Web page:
Milk ingredients linger in some of the strangest places, but I was still a bit taken back when I discovered that beer could be one of them.
It seems ‘Milk’ beer has been around for some time, and may linger in breweries under the code name of Sweet Stout. Quite often it makes itself known with a more obvious title, such as Milk Stout or Cream Stout.
Sweet “milk” stouts became popular in Great Britain following the Second World War, but they have slowly crept into the U.S. and may be gaining in popularity.
So what exactly is a milk stout? It is a stout beer (dark beer made via the use of roasted malts or roast barley) that contains lactose, a common sugar derived from milk. Since the lactose is unfermentable, it adds sweetness, body, and calories to the finished beer, contrasting the roasted flavor.
A couple of well-known milk stouts include Mackeson XXX Stout brewed by Whitbread PLC (available in the U.S. and U.K.) and Samuel Adams Cream Stout brewed by the Boston Beer Company (Sam Adams). A more complete list of Sweet/Milk Stouts is viewable from the Beer Advocate.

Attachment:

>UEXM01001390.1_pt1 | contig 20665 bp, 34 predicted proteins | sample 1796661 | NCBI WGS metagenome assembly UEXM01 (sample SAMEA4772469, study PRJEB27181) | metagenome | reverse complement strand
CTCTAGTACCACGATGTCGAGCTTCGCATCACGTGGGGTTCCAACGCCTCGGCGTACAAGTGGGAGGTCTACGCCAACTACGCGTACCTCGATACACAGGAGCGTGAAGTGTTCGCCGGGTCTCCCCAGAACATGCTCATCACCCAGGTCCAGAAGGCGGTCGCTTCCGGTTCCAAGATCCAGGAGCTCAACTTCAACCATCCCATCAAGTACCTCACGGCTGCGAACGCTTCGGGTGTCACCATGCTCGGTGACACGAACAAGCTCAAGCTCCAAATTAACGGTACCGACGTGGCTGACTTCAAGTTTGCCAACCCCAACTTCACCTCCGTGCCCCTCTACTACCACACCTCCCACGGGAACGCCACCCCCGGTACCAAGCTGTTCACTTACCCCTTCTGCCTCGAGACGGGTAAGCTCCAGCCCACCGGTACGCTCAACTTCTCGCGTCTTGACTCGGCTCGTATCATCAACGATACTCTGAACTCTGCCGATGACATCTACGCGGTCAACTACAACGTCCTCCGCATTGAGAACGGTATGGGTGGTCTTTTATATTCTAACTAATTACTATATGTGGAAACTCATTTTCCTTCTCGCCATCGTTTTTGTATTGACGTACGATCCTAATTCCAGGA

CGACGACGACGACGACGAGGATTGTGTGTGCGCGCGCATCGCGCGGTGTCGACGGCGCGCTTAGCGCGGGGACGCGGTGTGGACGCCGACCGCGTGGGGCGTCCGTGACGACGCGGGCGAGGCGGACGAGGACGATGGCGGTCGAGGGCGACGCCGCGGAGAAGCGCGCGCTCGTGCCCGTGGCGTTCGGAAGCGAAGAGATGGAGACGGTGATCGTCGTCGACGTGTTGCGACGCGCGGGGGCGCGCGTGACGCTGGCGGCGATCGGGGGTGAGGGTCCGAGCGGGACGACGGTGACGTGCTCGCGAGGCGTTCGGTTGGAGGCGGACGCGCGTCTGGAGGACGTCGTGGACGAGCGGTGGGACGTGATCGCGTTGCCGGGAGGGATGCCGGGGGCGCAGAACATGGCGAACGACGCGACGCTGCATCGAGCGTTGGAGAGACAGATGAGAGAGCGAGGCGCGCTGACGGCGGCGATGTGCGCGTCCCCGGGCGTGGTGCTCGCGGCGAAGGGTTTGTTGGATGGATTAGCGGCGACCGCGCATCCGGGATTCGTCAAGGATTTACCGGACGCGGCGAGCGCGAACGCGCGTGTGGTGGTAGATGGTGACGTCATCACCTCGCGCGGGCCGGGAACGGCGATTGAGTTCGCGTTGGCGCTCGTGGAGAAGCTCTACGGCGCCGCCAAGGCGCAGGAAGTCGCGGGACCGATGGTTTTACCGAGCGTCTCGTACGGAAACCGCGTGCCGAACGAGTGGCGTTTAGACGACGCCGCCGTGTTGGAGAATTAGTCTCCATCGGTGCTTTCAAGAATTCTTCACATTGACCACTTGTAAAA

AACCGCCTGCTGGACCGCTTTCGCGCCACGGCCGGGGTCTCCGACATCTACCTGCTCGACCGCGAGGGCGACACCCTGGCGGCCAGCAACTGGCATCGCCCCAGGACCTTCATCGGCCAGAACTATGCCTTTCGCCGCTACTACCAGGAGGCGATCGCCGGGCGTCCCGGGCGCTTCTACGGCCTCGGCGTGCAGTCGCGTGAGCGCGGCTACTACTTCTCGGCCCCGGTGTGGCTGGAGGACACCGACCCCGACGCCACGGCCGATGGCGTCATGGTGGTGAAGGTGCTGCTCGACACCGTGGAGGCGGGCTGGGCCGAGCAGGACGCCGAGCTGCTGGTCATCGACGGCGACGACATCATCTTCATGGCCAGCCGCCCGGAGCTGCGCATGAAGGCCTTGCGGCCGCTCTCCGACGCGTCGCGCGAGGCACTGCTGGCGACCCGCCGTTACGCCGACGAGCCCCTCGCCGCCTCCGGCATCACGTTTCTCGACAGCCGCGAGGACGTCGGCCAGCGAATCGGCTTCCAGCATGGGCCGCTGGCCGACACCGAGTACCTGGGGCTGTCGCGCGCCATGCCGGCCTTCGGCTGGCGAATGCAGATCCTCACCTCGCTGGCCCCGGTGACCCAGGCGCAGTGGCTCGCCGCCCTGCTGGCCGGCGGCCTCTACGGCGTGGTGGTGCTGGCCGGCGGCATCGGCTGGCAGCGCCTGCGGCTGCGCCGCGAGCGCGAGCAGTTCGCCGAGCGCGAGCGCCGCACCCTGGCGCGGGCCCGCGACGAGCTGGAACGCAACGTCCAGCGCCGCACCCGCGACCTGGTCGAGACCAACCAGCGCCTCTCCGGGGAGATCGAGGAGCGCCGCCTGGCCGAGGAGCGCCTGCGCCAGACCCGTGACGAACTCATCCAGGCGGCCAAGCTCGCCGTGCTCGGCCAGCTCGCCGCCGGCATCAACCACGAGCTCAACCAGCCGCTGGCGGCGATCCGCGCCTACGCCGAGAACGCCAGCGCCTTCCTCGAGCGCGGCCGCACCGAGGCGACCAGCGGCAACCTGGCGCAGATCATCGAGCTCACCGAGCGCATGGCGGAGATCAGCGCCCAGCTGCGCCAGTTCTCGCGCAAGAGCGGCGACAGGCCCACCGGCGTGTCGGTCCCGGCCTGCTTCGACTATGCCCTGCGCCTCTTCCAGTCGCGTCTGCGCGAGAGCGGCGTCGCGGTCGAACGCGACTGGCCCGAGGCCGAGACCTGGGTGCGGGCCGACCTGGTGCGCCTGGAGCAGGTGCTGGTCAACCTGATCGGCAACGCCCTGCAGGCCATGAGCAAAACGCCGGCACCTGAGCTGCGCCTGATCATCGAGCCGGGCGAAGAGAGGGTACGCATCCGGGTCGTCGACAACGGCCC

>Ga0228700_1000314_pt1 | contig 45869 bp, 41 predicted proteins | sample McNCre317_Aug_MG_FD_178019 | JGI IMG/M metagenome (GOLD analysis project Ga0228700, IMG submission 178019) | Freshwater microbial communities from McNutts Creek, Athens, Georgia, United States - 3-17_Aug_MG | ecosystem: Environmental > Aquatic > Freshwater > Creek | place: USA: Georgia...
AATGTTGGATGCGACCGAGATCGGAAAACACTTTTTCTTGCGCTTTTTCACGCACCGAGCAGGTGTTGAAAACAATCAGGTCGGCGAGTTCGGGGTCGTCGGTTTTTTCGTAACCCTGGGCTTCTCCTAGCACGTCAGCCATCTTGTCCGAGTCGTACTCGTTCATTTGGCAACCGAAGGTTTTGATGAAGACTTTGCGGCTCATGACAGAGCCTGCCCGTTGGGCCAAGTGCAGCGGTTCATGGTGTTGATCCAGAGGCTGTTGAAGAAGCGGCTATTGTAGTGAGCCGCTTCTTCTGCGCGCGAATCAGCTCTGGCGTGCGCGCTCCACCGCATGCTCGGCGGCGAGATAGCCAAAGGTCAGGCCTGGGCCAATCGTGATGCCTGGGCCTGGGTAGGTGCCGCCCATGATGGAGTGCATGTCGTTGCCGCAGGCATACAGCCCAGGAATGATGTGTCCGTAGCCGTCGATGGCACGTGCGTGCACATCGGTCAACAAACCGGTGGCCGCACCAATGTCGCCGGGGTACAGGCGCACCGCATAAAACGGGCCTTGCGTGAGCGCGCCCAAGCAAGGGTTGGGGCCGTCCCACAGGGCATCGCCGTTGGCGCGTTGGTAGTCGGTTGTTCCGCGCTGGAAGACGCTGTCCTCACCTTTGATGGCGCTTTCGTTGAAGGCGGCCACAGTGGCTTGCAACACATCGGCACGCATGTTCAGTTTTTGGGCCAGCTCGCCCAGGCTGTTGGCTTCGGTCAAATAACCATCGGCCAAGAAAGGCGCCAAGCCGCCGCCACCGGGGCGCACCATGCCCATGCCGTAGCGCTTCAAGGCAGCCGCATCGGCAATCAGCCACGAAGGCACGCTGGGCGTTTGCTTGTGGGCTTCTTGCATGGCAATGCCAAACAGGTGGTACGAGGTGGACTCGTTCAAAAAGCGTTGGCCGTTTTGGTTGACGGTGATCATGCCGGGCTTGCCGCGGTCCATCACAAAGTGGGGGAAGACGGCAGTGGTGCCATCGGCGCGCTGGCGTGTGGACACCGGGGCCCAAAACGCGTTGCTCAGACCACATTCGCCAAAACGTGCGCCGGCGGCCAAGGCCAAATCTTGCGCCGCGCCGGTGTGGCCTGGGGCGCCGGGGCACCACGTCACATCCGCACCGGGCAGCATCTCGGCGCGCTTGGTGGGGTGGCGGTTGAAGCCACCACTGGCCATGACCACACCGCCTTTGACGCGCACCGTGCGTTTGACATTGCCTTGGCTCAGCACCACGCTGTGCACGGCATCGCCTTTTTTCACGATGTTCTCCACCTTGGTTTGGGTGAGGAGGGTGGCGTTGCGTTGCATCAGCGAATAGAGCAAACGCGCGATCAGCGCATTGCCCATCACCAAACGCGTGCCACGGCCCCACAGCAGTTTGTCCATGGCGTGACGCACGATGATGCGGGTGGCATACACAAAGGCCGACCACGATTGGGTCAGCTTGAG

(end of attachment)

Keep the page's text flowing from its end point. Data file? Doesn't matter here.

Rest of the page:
However, it’s worth noting that Cream Ales do not necessarily contain dairy. See our Guide to Dairy-Free Alcohol for more details.
If you are planning on imbibing in a rich and flavorful beer during the St. Patrick’s Day festivities, choose your dark beer wisely if you are lactose intolerant, vegan, or severely milk allergic.